During Mental Health Awareness Week, 18-24 May, St John Ambulance has been promoting its first ever online mental health awareness conference. Held in June (15-19) the virtual conference features six speakers talking about topics related to mental health and the CoVid19 outbreak. 

This week is also Learning at Work Week (18-24 May) and the charity has released a new bespoke mental health first aid eLearning module. This will be publicly available on the St John Ambulance Online Learning Space. The eLearning module includes a step-by-step approach to looking after someone who’s having a mental health episode, as they are experiencing it. 

Research by St John Ambulance has shown that 61% of first aiders use their skills outside of work. It’s hoped that people who take the new mental health first aid eLearning course will apply what they’ve learned to lockdown situations at home, as well as work.   

Meeting future demand with blended learning
Like a lot of organisations, St John Ambulance is reflecting on how they might deliver first aid training in the future, beyond the current pandemic. Employers are increasingly interested in how online learning could support their first aid training needs.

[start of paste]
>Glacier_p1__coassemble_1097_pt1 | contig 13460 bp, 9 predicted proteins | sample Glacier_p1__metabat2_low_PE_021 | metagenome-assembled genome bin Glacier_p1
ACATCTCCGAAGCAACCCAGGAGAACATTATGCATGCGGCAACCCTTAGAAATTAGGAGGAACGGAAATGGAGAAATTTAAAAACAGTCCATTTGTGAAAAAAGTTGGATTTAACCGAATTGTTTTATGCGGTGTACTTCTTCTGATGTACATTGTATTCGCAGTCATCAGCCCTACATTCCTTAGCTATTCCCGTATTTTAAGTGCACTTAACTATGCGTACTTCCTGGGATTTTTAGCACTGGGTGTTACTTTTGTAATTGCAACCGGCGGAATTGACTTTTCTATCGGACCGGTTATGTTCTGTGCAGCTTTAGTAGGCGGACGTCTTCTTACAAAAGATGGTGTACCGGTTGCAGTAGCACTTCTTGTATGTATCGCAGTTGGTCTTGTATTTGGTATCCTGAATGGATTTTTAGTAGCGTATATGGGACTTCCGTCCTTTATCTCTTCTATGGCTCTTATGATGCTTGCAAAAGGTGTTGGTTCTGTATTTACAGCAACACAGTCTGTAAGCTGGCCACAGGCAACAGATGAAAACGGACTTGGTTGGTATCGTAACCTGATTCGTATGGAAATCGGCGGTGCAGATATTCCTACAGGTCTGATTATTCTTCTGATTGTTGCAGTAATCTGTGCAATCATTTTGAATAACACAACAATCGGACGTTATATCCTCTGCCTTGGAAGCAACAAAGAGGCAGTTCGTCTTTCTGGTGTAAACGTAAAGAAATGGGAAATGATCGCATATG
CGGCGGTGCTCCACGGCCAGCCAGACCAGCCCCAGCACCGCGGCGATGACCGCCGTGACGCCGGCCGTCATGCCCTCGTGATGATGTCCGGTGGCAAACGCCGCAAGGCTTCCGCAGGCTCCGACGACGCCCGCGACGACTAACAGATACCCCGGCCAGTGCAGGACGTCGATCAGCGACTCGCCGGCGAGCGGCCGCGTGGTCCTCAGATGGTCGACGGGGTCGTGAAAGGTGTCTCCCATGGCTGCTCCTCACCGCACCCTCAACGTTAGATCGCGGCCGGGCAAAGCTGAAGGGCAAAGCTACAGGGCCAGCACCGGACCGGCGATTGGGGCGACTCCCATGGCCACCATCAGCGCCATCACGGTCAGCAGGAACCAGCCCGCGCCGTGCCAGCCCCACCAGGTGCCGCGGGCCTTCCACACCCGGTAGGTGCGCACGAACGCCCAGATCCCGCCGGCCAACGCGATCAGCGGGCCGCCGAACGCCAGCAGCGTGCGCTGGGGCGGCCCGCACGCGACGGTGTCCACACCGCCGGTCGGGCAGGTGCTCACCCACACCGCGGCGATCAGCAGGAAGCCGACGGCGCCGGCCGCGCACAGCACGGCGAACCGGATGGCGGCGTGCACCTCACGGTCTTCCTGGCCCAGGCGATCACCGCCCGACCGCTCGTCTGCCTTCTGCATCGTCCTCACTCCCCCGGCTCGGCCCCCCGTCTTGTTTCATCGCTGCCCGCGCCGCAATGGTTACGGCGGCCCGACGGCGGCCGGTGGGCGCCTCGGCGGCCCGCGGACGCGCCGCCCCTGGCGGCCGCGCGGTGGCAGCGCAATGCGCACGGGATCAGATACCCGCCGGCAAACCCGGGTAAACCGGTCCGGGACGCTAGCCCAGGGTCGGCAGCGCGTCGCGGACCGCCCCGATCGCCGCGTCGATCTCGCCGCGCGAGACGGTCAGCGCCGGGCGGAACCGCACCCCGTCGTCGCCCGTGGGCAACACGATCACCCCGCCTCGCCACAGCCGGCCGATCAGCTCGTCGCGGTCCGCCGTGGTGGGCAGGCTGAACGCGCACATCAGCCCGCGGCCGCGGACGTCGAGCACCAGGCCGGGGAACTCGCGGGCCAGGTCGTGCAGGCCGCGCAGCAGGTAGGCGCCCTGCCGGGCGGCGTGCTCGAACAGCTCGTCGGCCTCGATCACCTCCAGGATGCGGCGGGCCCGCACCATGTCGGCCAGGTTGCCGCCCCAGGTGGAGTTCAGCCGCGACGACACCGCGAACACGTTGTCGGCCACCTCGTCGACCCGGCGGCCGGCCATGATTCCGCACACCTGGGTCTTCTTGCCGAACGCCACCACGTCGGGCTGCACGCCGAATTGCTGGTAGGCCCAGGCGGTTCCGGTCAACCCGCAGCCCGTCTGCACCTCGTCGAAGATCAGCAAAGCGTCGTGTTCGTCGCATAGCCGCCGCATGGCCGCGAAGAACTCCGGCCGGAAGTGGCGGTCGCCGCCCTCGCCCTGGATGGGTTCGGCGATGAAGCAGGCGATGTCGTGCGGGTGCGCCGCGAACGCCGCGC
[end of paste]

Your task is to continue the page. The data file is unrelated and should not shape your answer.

Demand for eLearning has been phenomenal, and currently there are around 4,000 new registrations each week to the Online Learning Space. Using eLearning has been so successful, the charity is now looking at embedding blended learning into its training product portfolio, rather than just offering face to face training. 

The first programme to be converted to the new blended learning format will support those providing early years care or education services, who have to complete a two day paediatric training course. The two day face to face course will be converted to one day online and one short day in the classroom. The new format will enable people to complete eLearning in a safe environment. 

This blended approach reduces travelling and face-to-face time with others, but still includes all important classroom observation, where learners practice skills. If the pandemic lasts for some time, or returns, first aiders in workplaces and schools can access information and keep their skills up-to-date virtually, only going into a classroom to be assessed.